Chapter 6: SSL Security Setup

Whenever using the API on a platform that is not Microsoft Windows™ or if not using .NET™, security between the API and the InControl server must be secured using SSL.

To set up SSL communication, the following steps need to be performed on the Windows computer that is running the InControl server:

  • Configure the InControl server:

    1. Open the InControl server management interface and set the HTTPMode to be SSL.
    2. As shown in the example screenshot below, set the Certificate Path to be the certificate's public key (.cer) file.
    3. Restart the InControl server.

  • Install the certificate with the private key to the machine key store:

    1. Open a Windows console and enter the command:

       > mmc

      This will open up the interface of the Windows mmc utility.

    2. Select the menu option: File > Add/Remove Snap-in...

    3. Double click Certificates to start a wizard.

    4. Choose Computer account in the wizard and press Next.

    5. Choose Local computer and press Finish to close the wizard.

    6. Right-click Personal in the mmc navigation tree and choose All Tasks > Import...

    7. A wizard will open which allows the relevant .pfx file for the certificate to be imported.

  • Register the port to use with the certificate

    1. Still in mmc, double click the imported certificate and this will open a new dialog to display the certificate's properties.

    2. Select the Details tab and find the Thumbprint value.

    3. Copy and paste the thumbprint value into a text editor, close the dialog and close mmc.

    4. Remove the spaces from the thumbprint in the text editor. For example, an original thumbprint would like this:

       93 05 7a 88 15 c6 4f ce 82 2f fa 91 16 52 28 78 bc 53 64 17

      After editing, this thumbprint becomes: 93057a8815c64fce822ffa9116522878bc536417

    5. Choose an arbitrary and unique CLSID. This is an 128-bit number, expressed in hexadecimal. An example CLSID that could be used for this purpose is:


    6. Issue the following Windows netsh console command with the thumbprint and CLSID inserted in the relevant position to register port number 443:

       > netsh http add sslcert ipport=

      Note that the CLSID must be contained in curly brackets. Here is the same command with inserted values:

       > netsh http add sslcert ipport=

SSL communication between the API and the InControl server is now possible based on the imported certificate for security.

SSL Client Setup Code Example

Below is a code example that illustrates how to set up a WCF client that uses HTTPS.

// Define the address for the connection
EndpointAddress epa =
   new EndpointAddress("");
//Create the bindings
var bindings = new BindingElementCollection();

var rsbe = new ReliableSessionBindingElement();
bindings.Add(item: rsbe);

var htbe = new HttpsTransportBindingElement();
htbe.AuthenticationScheme = AuthenticationSchemes.Basic;
bindings.Add(item: htbe);

Binding reliableSessionOverHttps =
   new CustomBinding(bindingElementsInTopDownChannelStackOrder: bindings);
// Create the client
ChannelFactory<IRemoteServer> cf =
   new ChannelFactory<IRemoteServer>(binding: reliableSessionOverHttps,
   remoteAddress: epa);
// Specify the client credentials
cf.Credentials.UserName.UserName = "MyUsername";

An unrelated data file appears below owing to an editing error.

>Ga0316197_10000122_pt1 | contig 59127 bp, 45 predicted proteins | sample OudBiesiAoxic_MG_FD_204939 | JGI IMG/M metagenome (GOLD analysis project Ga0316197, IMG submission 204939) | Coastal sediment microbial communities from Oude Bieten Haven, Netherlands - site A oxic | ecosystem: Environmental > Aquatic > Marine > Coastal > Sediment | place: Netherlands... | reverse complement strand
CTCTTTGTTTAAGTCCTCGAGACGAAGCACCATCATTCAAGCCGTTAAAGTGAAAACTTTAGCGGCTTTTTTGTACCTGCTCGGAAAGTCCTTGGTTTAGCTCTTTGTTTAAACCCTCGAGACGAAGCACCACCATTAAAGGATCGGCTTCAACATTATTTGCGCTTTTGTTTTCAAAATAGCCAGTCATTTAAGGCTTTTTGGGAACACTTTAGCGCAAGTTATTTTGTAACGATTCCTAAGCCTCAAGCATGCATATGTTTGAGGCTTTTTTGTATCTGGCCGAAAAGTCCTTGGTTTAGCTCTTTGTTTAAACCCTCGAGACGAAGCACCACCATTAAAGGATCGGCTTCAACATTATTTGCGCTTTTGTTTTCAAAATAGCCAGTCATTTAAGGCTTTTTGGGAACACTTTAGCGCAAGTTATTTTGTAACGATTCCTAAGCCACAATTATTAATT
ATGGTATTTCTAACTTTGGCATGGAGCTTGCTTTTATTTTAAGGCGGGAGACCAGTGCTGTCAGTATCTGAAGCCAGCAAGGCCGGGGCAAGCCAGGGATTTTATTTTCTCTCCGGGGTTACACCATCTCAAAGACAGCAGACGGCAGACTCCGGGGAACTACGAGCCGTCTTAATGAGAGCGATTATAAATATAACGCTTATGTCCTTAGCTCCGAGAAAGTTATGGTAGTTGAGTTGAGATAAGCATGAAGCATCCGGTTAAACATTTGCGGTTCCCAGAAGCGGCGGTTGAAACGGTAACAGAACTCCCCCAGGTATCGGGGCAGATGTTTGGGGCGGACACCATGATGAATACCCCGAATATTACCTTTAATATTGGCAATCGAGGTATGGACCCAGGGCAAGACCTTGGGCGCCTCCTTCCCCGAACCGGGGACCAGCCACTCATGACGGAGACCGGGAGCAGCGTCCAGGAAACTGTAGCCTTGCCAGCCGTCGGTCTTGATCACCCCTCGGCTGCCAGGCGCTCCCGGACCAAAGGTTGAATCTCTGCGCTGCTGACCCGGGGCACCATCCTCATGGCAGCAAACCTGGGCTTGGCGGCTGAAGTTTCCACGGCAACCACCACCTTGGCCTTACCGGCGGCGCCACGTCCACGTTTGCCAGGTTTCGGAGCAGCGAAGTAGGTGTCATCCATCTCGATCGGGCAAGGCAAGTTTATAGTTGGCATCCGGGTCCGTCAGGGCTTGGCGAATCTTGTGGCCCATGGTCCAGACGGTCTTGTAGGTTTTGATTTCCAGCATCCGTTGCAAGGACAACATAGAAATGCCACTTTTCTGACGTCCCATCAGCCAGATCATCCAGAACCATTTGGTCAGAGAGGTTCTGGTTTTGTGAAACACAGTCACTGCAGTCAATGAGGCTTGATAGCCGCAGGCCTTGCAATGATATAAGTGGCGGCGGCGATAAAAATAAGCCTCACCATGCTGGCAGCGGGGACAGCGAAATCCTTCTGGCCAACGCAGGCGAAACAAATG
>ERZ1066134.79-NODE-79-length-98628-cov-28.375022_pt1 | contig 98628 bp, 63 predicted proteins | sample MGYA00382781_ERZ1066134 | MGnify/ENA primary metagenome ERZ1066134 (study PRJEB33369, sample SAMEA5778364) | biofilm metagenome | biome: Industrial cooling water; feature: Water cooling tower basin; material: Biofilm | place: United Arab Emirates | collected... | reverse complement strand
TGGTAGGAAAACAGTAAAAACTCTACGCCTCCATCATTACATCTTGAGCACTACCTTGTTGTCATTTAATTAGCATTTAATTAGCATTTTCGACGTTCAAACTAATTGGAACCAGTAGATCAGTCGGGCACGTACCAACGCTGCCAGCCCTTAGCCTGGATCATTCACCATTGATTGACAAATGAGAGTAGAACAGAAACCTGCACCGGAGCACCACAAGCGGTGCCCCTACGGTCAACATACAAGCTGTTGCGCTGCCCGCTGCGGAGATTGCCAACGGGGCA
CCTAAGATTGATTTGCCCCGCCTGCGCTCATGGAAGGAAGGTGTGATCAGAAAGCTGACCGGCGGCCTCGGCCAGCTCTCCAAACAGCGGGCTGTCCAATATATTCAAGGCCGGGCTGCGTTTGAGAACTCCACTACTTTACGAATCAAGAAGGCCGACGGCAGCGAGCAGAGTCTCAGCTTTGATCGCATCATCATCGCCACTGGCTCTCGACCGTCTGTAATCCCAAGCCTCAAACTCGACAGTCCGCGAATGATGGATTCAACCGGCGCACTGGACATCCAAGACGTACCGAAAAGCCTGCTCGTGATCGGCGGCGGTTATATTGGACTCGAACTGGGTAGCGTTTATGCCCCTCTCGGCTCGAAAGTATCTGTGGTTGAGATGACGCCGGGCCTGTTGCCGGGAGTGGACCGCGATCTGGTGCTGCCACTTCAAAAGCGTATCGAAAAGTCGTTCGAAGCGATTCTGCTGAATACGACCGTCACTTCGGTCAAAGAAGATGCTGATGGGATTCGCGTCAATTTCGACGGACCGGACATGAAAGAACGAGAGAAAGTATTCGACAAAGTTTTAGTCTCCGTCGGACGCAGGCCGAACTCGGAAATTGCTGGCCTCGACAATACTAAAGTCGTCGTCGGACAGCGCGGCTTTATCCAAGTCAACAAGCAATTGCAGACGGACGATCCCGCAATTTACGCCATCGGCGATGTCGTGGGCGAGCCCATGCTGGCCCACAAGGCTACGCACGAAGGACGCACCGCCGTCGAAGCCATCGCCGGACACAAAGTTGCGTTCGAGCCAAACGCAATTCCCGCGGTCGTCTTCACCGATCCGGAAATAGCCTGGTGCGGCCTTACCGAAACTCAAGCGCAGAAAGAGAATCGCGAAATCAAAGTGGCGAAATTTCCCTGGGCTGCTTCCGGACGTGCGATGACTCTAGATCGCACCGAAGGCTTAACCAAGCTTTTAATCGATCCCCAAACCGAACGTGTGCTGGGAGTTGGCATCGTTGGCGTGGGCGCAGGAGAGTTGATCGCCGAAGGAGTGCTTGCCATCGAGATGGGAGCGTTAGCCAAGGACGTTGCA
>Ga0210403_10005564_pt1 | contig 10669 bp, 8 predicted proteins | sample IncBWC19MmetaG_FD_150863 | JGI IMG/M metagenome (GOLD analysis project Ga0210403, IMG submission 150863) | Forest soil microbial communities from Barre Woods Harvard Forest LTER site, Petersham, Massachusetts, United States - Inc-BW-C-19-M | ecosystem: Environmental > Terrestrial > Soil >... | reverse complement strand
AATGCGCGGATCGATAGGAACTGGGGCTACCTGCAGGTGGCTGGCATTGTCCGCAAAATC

cf.Credentials.UserName.Password = "MyPassword";

// Retrieve the server object
IRemoteServer server = cf.CreateChannel();
// Increase the timeout if required for deployment
((IContextChannel)server).OperationTimeout = new TimeSpan(0, 3, 0);

Appendix A: Visual Studio Setup

A common development environment that may be used to create source code with the InControl API is Microsoft Visual Studio. This appendix discusses how to set up Visual Studio when working with the InControl API.

The steps for Visual Studio setup are as follows:

  • Create a new Visual Studio project for code development. In this case we select a Windows Forms Application.

  • Make sure the InControl server is running, is accessible and has an InControl server license that has the InControl API option enabled.
  • Add the InControl API as a Service in the project. Do this by selecting the Add Service Reference option after right clicking the References tree node.

  • In the Add Service Reference dialog, specify the full URL address of the InControl API. The address is constructed in the form net.tcp://localhost:33726/InControl.API where localhost should be substituted with the relevant IP address or hostname of the InControl server The Namespace to use is called InControl.API.

  • Visual Studio will contact the InControl server and download the relevant Web Service Definition Language (WSDL) file which describes the API.
  • Make sure references to the new namespace and the System.ServiceModel is added in your source files according to the screenshot below.

Appendix B: Using Perl

A scripting language like Perl poses further challenges to using the API because of the data type mappings. This section provides an example of setting up the initial connection using the API with the Perl language.

This example assumes the following settings in the InControl server interface:

The Perl code required to set up the initial connection to this server using the the API would be the following:

my $ws_url = "";
my $ws_uri = '';
my $xmlns =

my $soap = SOAP::Lite
-> uri( $ws_uri)
-> on_action(sub{sprintf '%s/IRemoteServer/%s', @_})
-> proxy($ws_url);


# setup the HTTP Basic Auth parameters
 sub SOAP::Transport::HTTP::Client::get_basic_credentials
 { return $username => $password; }